“Not one more life needs to be lost in San Diego if we implement Vision Zero,” Ward said.
  5.  
    SANDAG makes more than $30 million in grants available to fund smart growth and bike/pedestrian projects
    December 29, 2017 valleycenter.com
    To incentivize projects that promote smart growth, as well as increase walking, biking, and transit usage, SANDAG is calling on local jurisdictions to submit applications for more than $30 million in competitive grants available under its TransNet Smart Growth Incentive Program (SGIP) and TransNet Active Transportation Grant Program (ATGP).

    About $27 million in smart growth funds and $3.6 million in active transportation funds are available. Up to $1 million from the smart growth funds will be made available for local jurisdictions to complete Climate Action Plans and Complete Streets Policies. Grant applications for both programs are due by 4 p.m. on Thursday, March 15, 2018.

    SANDAG will hold a pre-proposal workshop from 10 a.m. to 1 p.m. on January 11, 2018 in the SANDAG Board Room at 401 B St. San Digo, 7th floor. Prospective applicants are strongly encouraged to attend.
    == More information ==

    SANDAG Makes More Than $30 Million in Grants Available to Fund Smart Growth and Bike/Pedestrian Projects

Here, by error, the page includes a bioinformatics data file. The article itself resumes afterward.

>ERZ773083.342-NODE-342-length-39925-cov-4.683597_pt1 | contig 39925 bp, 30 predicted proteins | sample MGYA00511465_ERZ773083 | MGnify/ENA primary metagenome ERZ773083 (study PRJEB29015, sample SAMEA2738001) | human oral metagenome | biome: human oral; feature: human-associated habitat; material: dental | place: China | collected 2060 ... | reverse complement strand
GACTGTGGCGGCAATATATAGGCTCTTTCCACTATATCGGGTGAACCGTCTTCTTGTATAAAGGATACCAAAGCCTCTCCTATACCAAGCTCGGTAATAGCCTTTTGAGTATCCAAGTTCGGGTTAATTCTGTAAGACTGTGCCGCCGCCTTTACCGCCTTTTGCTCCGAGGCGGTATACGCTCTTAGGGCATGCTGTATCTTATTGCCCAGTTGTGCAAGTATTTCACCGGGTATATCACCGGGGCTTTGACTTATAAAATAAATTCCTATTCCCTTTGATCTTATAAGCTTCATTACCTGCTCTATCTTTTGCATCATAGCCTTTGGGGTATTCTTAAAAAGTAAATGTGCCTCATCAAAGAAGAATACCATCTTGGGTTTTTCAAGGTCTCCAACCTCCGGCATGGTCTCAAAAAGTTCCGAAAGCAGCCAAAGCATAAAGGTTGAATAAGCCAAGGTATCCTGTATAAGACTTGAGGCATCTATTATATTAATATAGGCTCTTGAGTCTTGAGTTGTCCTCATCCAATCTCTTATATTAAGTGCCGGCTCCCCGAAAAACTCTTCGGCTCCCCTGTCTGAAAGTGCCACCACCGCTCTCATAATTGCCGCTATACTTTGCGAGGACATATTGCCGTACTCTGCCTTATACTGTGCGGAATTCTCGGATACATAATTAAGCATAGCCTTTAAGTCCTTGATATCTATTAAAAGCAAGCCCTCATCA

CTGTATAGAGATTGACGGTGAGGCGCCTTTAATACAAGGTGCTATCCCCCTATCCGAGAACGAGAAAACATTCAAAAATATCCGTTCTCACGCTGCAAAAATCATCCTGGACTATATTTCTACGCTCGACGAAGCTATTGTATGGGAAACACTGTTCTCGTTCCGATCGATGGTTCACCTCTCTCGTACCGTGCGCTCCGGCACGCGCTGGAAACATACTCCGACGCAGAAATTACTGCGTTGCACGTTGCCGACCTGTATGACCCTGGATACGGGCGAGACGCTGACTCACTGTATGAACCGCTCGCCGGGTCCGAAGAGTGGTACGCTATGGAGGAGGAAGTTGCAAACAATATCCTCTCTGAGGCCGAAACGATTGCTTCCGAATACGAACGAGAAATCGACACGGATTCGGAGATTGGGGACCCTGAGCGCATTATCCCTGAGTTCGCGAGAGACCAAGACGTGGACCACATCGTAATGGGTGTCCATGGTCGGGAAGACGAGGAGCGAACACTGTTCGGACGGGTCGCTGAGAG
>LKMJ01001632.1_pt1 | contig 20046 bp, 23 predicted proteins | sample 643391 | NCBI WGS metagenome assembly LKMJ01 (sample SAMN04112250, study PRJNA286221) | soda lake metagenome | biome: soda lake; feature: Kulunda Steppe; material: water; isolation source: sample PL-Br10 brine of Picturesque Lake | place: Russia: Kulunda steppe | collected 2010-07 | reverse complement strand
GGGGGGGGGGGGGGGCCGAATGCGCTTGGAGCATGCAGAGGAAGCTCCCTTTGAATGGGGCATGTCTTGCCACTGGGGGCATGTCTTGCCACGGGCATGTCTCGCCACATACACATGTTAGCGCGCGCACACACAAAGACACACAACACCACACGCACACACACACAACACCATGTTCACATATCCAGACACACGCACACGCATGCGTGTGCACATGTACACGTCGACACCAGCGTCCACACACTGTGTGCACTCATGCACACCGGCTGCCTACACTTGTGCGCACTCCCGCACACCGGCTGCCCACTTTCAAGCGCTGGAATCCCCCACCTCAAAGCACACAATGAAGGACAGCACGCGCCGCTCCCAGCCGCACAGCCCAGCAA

Applications Due March 15, 2018
  6.  
    2018 GO by BIKE Mini-Grant program.
    In support of the San Diego Regional Bike to Work Day on Thursday, May 17, 2018 and National Bike Month in May, the SANDAG GO by BIKE and iCommute teams are offering grants of up to $3,000 for programs or projects that promote biking through outreach and education. Eligible applicants include local government agencies; community based and nonprofit organizations; colleges and universities; and business improvement districts, main street associations, or chambers of commerce. Examples of eligible activities include:
    • Community rides, bike scavenger hunts, or guided bike tours
    • Classes related to bike maintenance, skill building, bike commuting, and safety
    • Local “Bike to Work” or “Bike to Campus” events
    • Campaigns or contests that promote bike riding
    • Bike-in movie events
    • Public events or rides that open city streets to bikes

    The application for the 2018 GO by BIKE Mini-Grants is now open, with a total of $40,000 in grant funding available.

    To apply, submit your application form to iCommuteGrants@sandag.org by 5 p.m. on January 19, 2018.
    • CommentAuthorsynthetic
    • CommentTimeJan 5th 2018
     
    it would be great if our discount program got some of this money. we need to get the word out via advertising, and perhaps set up group rides, say tour de coffee - visiting all the shops on the program
  7.  
    Valley Center Road Traffic Control Poll
    January 20, 2018 valleycenter.com
    The Valley Center Planning Group is seeking a grant to explore various traffic calming options for Valley Center Road. Among them are roundabouts and additional traffic lights. What is your opinion? (you can only vote once on each question – and once your vote is placed, it can’t be modified)
  8.  
    Caltrans Updates Outreach Methods to Increase Public Involvement During Transportation Planning and Programming Process